Read this blog in English / Leer este blog en español


A resposta à crise do coronavírus está fornecendo uma oportunidade única para reinventar o governo, reconstruir a confiança e acelerar a luta global contra a corrupção, impulsionada pelo uso mais inteligente de novas tecnologias e análises de dados. A transformação digital é fundamental para os planos de recuperação, que exigirão governo ágil e redução da burocracia, mas também programas de reativação à prova de corrupção. Também exigirá o gerenciamento e a mitigação dos riscos à privacidade e à segurança pública.

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La digitalización como estrategia anticorrupción

Por Carlos Santiso, Director, Dirección de innovación digital del estado de CAF – Banco de Desarrollo de América Latina


Read this blog in English / em portugues


La respuesta a la crisis del coronavirus está brindando una oportunidad única para reinventar el gobierno, reconstruir la confianza y acelerar la lucha mundial contra la corrupción, impulsada por el uso más inteligente de las nuevas tecnologías y el análisis de datos. La transformación digital es un aspecto fundamental de los planes de recuperación, que requerirán gobiernos ágiles y reducción de la burocracia, pero también garantías de integridad en el uso de los recursos de los programas de reactivación. También requerirá gestionar y mitigar los riesgos para la privacidad y la ciberseguridad.

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Digitalisation as an anti-corruption strategy: what are the integrity dividends of going digital?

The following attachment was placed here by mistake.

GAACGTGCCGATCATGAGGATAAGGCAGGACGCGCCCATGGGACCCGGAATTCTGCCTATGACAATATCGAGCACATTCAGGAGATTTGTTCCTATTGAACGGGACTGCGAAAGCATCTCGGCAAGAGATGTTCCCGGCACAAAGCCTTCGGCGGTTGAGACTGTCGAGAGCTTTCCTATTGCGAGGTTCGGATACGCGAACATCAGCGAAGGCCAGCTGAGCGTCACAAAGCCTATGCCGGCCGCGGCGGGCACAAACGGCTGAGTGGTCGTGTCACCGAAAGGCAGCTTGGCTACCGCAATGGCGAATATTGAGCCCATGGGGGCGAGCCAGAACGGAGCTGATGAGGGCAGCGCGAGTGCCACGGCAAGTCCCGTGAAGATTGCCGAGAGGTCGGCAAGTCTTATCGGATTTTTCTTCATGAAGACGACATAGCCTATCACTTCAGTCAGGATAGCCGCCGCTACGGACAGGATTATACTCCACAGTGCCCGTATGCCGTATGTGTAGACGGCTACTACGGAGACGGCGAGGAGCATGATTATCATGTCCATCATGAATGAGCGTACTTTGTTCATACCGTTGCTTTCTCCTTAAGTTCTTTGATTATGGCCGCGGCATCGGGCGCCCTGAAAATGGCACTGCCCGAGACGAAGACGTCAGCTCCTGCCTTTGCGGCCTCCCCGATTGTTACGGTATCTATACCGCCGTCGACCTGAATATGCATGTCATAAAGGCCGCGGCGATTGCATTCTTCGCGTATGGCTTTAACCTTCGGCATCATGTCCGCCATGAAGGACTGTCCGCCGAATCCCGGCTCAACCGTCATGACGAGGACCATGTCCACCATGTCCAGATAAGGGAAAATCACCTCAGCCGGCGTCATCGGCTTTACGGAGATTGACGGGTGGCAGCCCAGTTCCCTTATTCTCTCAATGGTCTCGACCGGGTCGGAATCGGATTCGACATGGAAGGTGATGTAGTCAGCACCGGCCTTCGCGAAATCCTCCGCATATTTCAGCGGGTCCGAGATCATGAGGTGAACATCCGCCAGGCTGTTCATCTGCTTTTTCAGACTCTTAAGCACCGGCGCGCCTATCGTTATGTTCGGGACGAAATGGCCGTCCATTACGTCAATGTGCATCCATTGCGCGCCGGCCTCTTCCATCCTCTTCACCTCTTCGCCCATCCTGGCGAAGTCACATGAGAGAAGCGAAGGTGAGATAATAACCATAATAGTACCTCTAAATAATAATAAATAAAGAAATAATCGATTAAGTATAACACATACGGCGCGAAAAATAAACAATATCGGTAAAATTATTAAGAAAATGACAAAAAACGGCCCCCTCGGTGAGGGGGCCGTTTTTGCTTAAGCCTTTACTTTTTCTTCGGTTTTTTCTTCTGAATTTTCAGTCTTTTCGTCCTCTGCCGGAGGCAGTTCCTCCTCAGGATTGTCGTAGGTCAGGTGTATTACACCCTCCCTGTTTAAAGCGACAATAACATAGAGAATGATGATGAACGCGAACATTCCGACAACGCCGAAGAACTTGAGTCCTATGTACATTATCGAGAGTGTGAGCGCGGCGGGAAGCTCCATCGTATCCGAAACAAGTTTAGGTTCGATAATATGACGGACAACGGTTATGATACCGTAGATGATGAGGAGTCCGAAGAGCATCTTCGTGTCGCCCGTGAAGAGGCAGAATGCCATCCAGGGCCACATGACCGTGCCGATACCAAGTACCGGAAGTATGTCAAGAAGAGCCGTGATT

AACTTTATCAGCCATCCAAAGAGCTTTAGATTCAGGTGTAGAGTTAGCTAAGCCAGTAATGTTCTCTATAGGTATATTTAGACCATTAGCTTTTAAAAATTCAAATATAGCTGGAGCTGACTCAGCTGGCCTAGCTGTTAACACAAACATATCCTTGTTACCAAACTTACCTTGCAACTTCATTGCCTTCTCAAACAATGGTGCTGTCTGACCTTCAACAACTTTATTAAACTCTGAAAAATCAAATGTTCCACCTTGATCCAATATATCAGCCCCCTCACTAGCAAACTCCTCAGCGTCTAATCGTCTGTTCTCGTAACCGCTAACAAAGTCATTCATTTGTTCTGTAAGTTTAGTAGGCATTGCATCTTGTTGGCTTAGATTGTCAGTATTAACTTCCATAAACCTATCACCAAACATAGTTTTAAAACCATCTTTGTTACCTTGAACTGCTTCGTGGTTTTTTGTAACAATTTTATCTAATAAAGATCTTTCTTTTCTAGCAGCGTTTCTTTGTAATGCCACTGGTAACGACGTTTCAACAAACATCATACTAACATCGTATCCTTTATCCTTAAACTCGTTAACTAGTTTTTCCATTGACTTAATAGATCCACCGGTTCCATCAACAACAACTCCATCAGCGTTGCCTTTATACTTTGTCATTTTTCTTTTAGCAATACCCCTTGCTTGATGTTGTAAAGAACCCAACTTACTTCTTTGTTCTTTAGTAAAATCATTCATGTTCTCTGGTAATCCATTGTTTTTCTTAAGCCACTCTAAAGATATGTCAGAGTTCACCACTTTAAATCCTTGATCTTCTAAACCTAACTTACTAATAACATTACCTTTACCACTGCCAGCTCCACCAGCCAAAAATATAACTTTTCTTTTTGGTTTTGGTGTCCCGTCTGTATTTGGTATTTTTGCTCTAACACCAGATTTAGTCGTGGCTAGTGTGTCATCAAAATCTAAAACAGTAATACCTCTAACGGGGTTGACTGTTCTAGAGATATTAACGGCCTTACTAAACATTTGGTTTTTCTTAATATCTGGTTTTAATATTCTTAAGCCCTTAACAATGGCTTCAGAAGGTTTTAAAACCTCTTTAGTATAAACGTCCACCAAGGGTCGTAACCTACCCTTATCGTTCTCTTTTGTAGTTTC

By Carlos Santiso, Director, Digital Innovation in Government Directorate, Development Bank of Latin America


Leer este blog en español / em portugues


The response to the coronavirus crisis is providing a unique opportunity to “reinvent government”, rebuild trust and accelerate the global fight against corruption, propelled by the smarter use of new technologies and data analytics. Digital transformation is central to recovery plans, which will require agile government and cutting red-tape, but also corruption-proofing reactivation programmes. Additionally, it will require managing and mitigating the risks to privacy and cybersecurity. At a macro level, the correlation between digitalisation and corruption is well established. Digitalisation can disrupt corruption by reducing discretion, increasing transparency, and enabling accountability by dematerialising services and limiting human interactions. Furthermore, it allows for more effective oversight by smarter accountability institutions and data-savvy civil society. However, there is less actionable evidence at the micro level on the effects of specific digitalisation reforms on different types of corruption and the policy channels through which they operate.

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Transforming finance in the Middle East and North Africa

By Rabah Arezki, Chief Economist for Middle East and North Africa Region at the World Bank and Lemma W. Senbet, The William E. Mayer Chair Professor of Finance, Robert H. Smith School of Business, University of Maryland, and Immediate Past Executive Director/CEO, African Economic Research Consortium

Bedouin solar panels

To overcome current challenges and seize the opportunity to leapfrog, the Middle East and North Africa (MENA) region needs to simultaneously embrace the technological tide transforming the global economy and clean energy development. This transformation calls for a dual transition: (a) decarbonisation of the economy—moving away from the use of fossil fuel as the main source of energy toward renewable energies; and (b) digitalisation— the digital transformation of traditional activities and the advent of new digital activities. To achieve the transition, MENA needs hundreds of billions of dollars of investment in quality projects, including in renewable energy and telecom sectors. MENA should aggressively join the global momentum for the use of clean, renewable energy (e.g., wind, solar, geothermal) to combat climate change. Likewise, it should aggressively develop the digital infrastructure that is also essential for the development of a digitised financial economy.